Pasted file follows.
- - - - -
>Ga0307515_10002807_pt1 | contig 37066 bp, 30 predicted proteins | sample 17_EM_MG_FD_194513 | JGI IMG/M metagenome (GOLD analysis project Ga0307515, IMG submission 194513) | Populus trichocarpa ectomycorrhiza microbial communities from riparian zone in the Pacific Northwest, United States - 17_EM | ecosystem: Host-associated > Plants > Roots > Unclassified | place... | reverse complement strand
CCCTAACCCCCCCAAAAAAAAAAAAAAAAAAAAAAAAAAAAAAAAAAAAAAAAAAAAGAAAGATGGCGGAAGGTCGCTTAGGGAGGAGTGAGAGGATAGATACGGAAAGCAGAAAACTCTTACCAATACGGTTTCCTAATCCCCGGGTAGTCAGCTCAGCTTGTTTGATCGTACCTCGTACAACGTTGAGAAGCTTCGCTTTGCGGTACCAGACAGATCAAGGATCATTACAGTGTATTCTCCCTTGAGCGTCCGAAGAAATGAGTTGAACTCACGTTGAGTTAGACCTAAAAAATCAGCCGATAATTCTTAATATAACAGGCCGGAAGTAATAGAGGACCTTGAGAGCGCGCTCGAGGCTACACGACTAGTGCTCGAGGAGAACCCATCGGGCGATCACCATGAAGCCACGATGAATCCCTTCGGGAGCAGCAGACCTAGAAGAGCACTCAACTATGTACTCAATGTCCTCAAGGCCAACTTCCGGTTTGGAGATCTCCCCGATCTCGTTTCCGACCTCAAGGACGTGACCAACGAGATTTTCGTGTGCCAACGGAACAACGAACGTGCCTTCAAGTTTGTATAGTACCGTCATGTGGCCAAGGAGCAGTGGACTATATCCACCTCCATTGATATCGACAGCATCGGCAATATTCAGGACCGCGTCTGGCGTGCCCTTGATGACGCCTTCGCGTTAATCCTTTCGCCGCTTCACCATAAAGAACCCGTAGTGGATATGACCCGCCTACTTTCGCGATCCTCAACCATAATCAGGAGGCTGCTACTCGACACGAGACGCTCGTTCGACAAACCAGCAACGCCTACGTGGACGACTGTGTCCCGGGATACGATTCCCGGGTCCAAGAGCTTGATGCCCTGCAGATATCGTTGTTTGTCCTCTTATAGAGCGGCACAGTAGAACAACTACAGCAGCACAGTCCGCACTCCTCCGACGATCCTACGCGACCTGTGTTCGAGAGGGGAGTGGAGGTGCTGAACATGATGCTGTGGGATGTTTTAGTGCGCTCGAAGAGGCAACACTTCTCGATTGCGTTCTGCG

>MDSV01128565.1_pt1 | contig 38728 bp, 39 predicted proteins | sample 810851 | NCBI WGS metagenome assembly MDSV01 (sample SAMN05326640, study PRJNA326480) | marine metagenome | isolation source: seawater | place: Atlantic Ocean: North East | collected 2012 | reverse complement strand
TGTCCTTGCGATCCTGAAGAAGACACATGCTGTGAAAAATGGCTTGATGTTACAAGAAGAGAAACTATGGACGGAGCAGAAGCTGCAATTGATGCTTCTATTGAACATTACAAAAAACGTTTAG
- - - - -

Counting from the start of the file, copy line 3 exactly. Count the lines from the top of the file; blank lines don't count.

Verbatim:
>MDSV01128565.1_pt1 | contig 38728 bp, 39 predicted proteins | sample 810851 | NCBI WGS metagenome assembly MDSV01 (sample SAMN05326640, study PRJNA326480) | marine metagenome | isolation source: seawater | place: Atlantic Ocean: North East | collected 2012 | reverse complement strand